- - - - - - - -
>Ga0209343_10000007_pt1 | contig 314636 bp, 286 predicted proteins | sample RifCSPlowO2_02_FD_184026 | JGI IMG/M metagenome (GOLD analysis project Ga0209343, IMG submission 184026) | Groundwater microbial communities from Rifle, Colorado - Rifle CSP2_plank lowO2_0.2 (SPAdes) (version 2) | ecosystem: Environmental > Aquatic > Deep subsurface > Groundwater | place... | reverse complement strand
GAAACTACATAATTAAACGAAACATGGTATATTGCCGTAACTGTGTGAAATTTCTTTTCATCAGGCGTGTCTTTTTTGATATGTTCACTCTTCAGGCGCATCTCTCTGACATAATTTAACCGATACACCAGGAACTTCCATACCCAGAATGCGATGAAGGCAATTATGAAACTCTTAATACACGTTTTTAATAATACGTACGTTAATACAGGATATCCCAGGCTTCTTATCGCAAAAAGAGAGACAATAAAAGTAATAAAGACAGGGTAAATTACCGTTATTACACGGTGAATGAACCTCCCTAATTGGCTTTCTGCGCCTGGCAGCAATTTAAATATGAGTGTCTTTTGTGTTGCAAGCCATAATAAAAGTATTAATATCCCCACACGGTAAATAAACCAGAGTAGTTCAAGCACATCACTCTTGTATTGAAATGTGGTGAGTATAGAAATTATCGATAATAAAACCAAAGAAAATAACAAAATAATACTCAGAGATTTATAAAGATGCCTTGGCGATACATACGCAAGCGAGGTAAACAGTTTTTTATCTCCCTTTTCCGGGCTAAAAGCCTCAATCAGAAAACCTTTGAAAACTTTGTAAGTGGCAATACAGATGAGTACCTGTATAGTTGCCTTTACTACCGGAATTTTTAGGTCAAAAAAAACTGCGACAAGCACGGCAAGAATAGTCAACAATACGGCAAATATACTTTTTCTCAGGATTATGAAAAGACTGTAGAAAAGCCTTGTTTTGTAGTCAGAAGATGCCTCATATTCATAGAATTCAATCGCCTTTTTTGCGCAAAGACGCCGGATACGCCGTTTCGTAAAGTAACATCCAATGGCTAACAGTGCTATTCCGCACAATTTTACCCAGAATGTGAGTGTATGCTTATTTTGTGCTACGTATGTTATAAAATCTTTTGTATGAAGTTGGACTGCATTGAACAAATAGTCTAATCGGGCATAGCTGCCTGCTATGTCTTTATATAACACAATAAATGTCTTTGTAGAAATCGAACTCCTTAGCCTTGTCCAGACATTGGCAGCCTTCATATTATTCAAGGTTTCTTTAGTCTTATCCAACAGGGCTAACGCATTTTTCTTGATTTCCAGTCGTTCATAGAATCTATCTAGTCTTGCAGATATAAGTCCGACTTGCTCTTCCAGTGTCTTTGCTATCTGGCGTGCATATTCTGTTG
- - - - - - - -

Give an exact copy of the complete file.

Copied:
>Ga0209343_10000007_pt1 | contig 314636 bp, 286 predicted proteins | sample RifCSPlowO2_02_FD_184026 | JGI IMG/M metagenome (GOLD analysis project Ga0209343, IMG submission 184026) | Groundwater microbial communities from Rifle, Colorado - Rifle CSP2_plank lowO2_0.2 (SPAdes) (version 2) | ecosystem: Environmental > Aquatic > Deep subsurface > Groundwater | place... | reverse complement strand
GAAACTACATAATTAAACGAAACATGGTATATTGCCGTAACTGTGTGAAATTTCTTTTCATCAGGCGTGTCTTTTTTGATATGTTCACTCTTCAGGCGCATCTCTCTGACATAATTTAACCGATACACCAGGAACTTCCATACCCAGAATGCGATGAAGGCAATTATGAAACTCTTAATACACGTTTTTAATAATACGTACGTTAATACAGGATATCCCAGGCTTCTTATCGCAAAAAGAGAGACAATAAAAGTAATAAAGACAGGGTAAATTACCGTTATTACACGGTGAATGAACCTCCCTAATTGGCTTTCTGCGCCTGGCAGCAATTTAAATATGAGTGTCTTTTGTGTTGCAAGCCATAATAAAAGTATTAATATCCCCACACGGTAAATAAACCAGAGTAGTTCAAGCACATCACTCTTGTATTGAAATGTGGTGAGTATAGAAATTATCGATAATAAAACCAAAGAAAATAACAAAATAATACTCAGAGATTTATAAAGATGCCTTGGCGATACATACGCAAGCGAGGTAAACAGTTTTTTATCTCCCTTTTCCGGGCTAAAAGCCTCAATCAGAAAACCTTTGAAAACTTTGTAAGTGGCAATACAGATGAGTACCTGTATAGTTGCCTTTACTACCGGAATTTTTAGGTCAAAAAAAACTGCGACAAGCACGGCAAGAATAGTCAACAATACGGCAAATATACTTTTTCTCAGGATTATGAAAAGACTGTAGAAAAGCCTTGTTTTGTAGTCAGAAGATGCCTCATATTCATAGAATTCAATCGCCTTTTTTGCGCAAAGACGCCGGATACGCCGTTTCGTAAAGTAACATCCAATGGCTAACAGTGCTATTCCGCACAATTTTACCCAGAATGTGAGTGTATGCTTATTTTGTGCTACGTATGTTATAAAATCTTTTGTATGAAGTTGGACTGCATTGAACAAATAGTCTAATCGGGCATAGCTGCCTGCTATGTCTTTATATAACACAATAAATGTCTTTGTAGAAATCGAACTCCTTAGCCTTGTCCAGACATTGGCAGCCTTCATATTATTCAAGGTTTCTTTAGTCTTATCCAACAGGGCTAACGCATTTTTCTTGATTTCCAGTCGTTCATAGAATCTATCTAGTCTTGCAGATATAAGTCCGACTTGCTCTTCCAGTGTCTTTGCTATCTGGCGTGCATATTCTGTTG